I have a message for men who call women like Tilly Ramsay ‘chubby’

If we’re really going to name it for what it is, then, here: it’s a low shot at a cheap laugh, and it’s out-and-out misogyny. How’s that for acerbic?

Katie Edwards
Thursday 21 October 2021 16:36
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<p>‘It may seem particularly cruel to insult a teenager about her physique, but fat shaming at any age is nasty, bullying, and damaging’ </p>

‘It may seem particularly cruel to insult a teenager about her physique, but fat shaming at any age is nasty, bullying, and damaging’

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LBC early morning host Steve Allen is at it again. In 2018, when Allen got a rap on the knuckles (again!) for potentially offensive material – this time for making pejorative comments about blind people – his bosses described his show as “centred around Allen’s “unique and acerbic take on the news of the day”.

Well, here we are in 2021, and it seems that Allen’s signature style also runs to fat shaming teenage girls. How original. Not that we should be surprised: he’s already had a pop at Gemma Collins for her weight. Nothing like a side of misogyny with our morning coffee, that’s what I always say.

Allen took aim at Tilly Ramsay in response to a listener’s comment saying that Ramsay was taking part in Celebrity MasterChef Australia as well as Strictly Come Dancing. Allen responded: “Is she? Well, she can’t blimming well dance, I’m bored with her already. She’s a chubby little thing, isn’t she? Have you noticed? Probably her dad’s cooking, I should imagine.”

Oooh, he’s a rum ‘un, that Steve! Ahhhh…great radio, Steve; incisive and insightful content. There’s nothing bigger and cleverer than having a laugh at the bodies of young women.

Not that Allen’s the first to fat shame women. Despite the fact that Tilly Ramsay’s been “inundated with support” following Allen’s comments, body policing is practically a national sport. We love following the weight transformations of celebrities, especially women celebrities whose anatomies are dissected in the media to be pored over and commented on by readers.

The tabloids revel in offering close-ups of bodies, surgery scars, cellulite, acne … anything that doesn’t match the smooth toffee-hued gleam of post-filter Insta models. Unflattering photos are used as evidence of aging faces, the results of surgical botch jobs, or weight gain. We crow if a celebrity gains weight and tut tut our disapproval if they lose it. Part of Allen’s appeal is that he speaks aloud what many are thinking, but that’s no testament to “telling it like it is” free speech – it owes far more to ingrained cultural misogyny.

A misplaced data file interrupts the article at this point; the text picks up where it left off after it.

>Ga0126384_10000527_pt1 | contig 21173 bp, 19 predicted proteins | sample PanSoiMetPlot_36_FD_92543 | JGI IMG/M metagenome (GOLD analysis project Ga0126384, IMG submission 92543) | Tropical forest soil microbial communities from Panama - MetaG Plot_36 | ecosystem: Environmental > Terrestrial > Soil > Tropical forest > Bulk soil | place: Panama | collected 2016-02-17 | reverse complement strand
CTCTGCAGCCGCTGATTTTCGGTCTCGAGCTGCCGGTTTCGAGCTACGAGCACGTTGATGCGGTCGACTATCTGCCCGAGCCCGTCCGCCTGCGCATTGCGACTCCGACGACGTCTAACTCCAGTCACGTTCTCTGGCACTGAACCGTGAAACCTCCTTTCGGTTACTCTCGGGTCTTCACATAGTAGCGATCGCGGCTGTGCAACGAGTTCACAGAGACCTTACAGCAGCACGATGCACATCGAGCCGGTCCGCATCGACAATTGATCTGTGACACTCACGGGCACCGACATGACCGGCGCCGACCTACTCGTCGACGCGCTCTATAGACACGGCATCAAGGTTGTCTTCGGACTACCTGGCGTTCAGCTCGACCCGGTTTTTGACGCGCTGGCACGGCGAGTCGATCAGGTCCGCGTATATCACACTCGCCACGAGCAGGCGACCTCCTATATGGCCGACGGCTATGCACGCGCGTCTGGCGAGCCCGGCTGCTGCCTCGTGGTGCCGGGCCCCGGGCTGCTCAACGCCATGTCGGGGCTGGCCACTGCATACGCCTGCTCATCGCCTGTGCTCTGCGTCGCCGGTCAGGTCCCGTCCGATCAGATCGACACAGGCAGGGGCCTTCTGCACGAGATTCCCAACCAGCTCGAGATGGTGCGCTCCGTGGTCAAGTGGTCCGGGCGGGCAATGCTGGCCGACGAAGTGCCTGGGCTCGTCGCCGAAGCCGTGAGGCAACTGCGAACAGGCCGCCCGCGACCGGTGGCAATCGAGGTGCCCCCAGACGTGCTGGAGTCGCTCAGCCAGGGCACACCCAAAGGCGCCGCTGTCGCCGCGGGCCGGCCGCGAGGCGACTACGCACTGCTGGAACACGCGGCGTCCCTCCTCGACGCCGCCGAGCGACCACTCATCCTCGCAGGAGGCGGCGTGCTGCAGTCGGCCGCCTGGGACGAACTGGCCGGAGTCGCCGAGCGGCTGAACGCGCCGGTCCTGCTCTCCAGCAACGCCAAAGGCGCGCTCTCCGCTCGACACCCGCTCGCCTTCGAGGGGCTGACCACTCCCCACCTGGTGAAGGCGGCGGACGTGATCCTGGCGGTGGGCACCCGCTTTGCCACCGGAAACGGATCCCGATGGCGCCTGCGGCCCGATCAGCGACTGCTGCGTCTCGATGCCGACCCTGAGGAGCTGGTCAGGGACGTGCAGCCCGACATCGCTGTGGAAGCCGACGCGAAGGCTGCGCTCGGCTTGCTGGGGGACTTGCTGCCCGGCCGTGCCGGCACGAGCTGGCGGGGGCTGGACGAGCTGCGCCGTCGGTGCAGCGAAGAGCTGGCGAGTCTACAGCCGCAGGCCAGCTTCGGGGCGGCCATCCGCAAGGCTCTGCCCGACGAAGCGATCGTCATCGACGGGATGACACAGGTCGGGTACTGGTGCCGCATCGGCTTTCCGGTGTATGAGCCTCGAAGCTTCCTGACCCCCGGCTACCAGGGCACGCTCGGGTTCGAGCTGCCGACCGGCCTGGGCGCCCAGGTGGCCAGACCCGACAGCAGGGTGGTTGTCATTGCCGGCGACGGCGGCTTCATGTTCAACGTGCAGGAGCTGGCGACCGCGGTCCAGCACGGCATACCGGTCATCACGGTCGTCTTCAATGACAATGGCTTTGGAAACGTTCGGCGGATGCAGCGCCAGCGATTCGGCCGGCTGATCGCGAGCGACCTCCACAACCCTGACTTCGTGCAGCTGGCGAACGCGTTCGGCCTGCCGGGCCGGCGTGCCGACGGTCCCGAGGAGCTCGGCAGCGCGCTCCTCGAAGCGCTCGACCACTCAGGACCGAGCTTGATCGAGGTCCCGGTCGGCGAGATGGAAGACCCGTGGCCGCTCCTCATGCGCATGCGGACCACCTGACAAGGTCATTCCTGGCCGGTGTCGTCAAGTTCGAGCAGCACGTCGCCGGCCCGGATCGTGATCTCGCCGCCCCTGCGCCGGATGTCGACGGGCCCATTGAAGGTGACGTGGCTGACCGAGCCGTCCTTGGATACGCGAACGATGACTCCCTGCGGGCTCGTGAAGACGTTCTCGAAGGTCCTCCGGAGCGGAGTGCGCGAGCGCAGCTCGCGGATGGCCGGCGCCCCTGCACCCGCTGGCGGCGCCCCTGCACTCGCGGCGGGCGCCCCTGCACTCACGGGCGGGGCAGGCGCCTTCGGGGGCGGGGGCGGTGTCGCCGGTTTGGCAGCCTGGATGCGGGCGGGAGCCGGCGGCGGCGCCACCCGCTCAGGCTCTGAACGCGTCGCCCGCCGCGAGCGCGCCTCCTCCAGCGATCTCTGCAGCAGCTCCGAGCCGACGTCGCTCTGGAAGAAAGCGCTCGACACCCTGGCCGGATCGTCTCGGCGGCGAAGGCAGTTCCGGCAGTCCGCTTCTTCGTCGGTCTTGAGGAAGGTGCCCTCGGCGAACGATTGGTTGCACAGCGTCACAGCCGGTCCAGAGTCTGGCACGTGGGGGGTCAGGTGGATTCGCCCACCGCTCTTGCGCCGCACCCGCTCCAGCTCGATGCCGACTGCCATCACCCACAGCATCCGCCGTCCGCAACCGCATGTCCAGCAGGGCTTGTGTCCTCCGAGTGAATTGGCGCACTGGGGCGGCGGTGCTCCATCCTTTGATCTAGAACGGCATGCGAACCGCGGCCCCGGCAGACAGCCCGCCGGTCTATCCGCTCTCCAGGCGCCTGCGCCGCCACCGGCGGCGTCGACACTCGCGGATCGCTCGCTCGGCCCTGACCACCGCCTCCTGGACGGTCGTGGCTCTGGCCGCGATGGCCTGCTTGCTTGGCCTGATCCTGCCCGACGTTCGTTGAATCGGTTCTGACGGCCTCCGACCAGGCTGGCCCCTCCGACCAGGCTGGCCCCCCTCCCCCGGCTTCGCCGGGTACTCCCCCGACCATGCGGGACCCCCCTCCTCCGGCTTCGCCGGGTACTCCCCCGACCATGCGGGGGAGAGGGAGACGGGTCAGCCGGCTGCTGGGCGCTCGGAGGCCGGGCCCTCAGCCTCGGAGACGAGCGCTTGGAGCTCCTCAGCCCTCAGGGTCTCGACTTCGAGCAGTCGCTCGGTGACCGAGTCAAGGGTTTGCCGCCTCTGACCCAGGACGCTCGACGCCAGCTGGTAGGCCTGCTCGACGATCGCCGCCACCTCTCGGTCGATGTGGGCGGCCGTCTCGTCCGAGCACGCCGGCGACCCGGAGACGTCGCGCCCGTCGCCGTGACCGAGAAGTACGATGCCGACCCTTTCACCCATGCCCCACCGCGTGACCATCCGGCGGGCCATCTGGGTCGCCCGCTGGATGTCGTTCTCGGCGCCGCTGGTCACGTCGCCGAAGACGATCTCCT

A lot has been made of the age disparity between Allen and Ramsay, who referenced it in her own response to the comments on Instagram: “I try not to read and listen to comments and negativity, however recently being called out on a national radio station by a 67-year-old man is a step too far. Please remember that words can hurt and at the end of the day I am only 19.”

Does it really matter? In my opinion, yes – a great deal, actually. It may seem particularly cruel to insult a teenager about her physique, but fat shaming at any age is nasty, bullying, and damaging. Fat shaming publicly isn’t just injurious and upsetting to the person (usually a woman) on the receiving end, it’s also damaging to those listening. Fat shaming does what it says: it makes women ashamed of their bodies, which is precisely the point.

It’s not about sense of humour. It’s not just a “bit of a joke” that’s been taken too seriously. It’s not about over-sensitive “snowflakes” and the “woke” brigade finding offence in everything. It’s certainly not evidence of Allen’s refreshing “saying it as you see it” approach.

Body policing is about controlling women. It’s about making women who don’t fit the accepted model of ideal femininity feel inferior. It’s about conflating a woman’s appearance with her professional aptitude and personal morality.

Allen may well become more popular because of his comments. Some listeners may feel that it’s yet another example of his usual straight talking manner and caustic humour. If we’re really going to name it for what it is, then, here: it’s a low shot at a cheap laugh, and it’s out-and-out misogyny. How’s that for acerbic?

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